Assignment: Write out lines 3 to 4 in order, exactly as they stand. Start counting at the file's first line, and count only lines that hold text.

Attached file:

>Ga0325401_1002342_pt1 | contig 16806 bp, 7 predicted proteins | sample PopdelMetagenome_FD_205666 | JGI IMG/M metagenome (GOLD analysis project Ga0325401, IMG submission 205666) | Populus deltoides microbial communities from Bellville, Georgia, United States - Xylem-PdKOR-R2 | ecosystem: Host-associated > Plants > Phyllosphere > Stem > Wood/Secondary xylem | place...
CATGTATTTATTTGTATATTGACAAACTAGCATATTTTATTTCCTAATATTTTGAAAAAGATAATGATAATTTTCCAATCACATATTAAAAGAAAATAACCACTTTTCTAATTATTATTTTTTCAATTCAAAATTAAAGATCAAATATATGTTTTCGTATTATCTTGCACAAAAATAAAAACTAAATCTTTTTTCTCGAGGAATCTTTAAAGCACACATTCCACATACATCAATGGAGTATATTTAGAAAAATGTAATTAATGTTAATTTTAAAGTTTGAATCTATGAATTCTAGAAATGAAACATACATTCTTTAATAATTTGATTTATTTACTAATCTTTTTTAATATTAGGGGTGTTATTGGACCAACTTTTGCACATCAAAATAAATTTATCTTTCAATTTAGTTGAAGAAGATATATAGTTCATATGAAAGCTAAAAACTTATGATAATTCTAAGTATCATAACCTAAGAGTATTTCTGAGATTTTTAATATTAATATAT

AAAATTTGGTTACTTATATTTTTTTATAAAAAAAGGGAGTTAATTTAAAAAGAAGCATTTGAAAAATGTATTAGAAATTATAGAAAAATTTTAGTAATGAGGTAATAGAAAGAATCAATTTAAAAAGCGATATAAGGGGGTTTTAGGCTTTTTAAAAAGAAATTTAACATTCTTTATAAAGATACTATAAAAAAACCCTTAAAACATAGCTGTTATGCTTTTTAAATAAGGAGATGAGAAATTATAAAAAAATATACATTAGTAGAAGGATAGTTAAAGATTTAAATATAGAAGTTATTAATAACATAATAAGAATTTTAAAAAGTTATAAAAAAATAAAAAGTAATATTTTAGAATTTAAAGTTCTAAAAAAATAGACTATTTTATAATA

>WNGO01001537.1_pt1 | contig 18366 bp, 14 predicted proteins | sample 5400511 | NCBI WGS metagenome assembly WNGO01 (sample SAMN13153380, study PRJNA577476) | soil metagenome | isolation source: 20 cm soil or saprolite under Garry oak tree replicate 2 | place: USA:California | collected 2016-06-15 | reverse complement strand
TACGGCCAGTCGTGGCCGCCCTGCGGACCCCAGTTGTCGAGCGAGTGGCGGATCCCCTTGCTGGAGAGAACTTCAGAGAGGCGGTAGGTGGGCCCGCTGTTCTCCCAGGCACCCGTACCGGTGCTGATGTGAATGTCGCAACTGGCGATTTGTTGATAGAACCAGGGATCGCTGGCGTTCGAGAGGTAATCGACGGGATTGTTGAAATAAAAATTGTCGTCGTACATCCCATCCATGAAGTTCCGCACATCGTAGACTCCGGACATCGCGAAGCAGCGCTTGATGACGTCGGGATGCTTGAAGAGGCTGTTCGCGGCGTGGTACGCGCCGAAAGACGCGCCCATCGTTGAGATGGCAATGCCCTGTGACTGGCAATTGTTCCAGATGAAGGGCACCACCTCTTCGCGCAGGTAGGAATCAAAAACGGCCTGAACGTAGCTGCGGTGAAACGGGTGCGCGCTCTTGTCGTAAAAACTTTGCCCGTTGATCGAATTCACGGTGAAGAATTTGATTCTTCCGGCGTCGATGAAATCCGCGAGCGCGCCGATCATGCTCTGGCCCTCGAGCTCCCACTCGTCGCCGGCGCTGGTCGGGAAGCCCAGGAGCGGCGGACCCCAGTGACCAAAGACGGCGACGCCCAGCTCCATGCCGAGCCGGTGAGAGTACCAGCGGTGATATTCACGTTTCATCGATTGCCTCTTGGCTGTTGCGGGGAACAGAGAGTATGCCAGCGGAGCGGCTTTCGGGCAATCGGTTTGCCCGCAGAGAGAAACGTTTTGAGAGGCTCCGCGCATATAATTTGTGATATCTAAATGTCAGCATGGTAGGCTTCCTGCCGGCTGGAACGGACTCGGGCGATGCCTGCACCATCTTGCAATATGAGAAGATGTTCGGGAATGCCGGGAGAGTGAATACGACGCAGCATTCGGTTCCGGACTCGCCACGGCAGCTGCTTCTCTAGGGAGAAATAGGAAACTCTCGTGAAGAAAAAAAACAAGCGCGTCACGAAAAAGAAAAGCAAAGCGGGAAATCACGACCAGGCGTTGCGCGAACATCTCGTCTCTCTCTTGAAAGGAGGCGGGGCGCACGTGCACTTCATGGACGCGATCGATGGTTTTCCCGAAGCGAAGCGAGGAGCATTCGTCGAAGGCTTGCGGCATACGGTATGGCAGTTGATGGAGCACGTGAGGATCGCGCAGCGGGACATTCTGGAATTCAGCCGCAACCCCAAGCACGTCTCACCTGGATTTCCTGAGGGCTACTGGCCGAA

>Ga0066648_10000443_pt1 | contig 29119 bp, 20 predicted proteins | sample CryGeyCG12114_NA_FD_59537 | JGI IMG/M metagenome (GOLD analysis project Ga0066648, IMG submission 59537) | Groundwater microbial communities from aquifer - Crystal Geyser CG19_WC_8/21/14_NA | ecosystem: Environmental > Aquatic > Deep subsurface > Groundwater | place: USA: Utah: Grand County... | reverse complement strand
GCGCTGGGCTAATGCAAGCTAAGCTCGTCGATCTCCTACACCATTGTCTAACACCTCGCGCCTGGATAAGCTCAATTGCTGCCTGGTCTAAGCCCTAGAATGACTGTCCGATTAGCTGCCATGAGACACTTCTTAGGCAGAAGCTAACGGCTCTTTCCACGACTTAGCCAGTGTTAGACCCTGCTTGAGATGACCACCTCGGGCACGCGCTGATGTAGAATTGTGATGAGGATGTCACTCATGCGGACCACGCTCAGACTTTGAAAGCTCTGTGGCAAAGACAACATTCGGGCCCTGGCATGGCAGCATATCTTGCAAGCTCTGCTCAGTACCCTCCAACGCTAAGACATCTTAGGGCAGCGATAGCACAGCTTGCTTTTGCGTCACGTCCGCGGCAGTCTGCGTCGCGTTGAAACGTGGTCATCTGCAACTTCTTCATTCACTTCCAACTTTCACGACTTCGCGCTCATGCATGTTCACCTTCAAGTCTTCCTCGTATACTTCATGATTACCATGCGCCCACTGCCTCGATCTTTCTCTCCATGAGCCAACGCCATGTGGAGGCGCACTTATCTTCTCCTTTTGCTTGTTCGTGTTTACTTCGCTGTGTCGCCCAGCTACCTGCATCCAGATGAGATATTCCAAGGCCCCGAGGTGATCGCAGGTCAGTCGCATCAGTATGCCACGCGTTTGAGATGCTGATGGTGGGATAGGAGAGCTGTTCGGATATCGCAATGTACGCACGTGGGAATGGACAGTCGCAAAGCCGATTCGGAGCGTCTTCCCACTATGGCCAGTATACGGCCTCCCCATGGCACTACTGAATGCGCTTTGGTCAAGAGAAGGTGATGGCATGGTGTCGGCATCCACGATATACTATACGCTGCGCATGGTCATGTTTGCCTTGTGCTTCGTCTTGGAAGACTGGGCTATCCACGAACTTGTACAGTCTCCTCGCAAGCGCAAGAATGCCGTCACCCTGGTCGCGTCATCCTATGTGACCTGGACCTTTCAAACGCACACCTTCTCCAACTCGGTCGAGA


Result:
AAAATTTGGTTACTTATATTTTTTTATAAAAAAAGGGAGTTAATTTAAAAAGAAGCATTTGAAAAATGTATTAGAAATTATAGAAAAATTTTAGTAATGAGGTAATAGAAAGAATCAATTTAAAAAGCGATATAAGGGGGTTTTAGGCTTTTTAAAAAGAAATTTAACATTCTTTATAAAGATACTATAAAAAAACCCTTAAAACATAGCTGTTATGCTTTTTAAATAAGGAGATGAGAAATTATAAAAAAATATACATTAGTAGAAGGATAGTTAAAGATTTAAATATAGAAGTTATTAATAACATAATAAGAATTTTAAAAAGTTATAAAAAAATAAAAAGTAATATTTTAGAATTTAAAGTTCTAAAAAAATAGACTATTTTATAATA

>WNGO01001537.1_pt1 | contig 18366 bp, 14 predicted proteins | sample 5400511 | NCBI WGS metagenome assembly WNGO01 (sample SAMN13153380, study PRJNA577476) | soil metagenome | isolation source: 20 cm soil or saprolite under Garry oak tree replicate 2 | place: USA:California | collected 2016-06-15 | reverse complement strand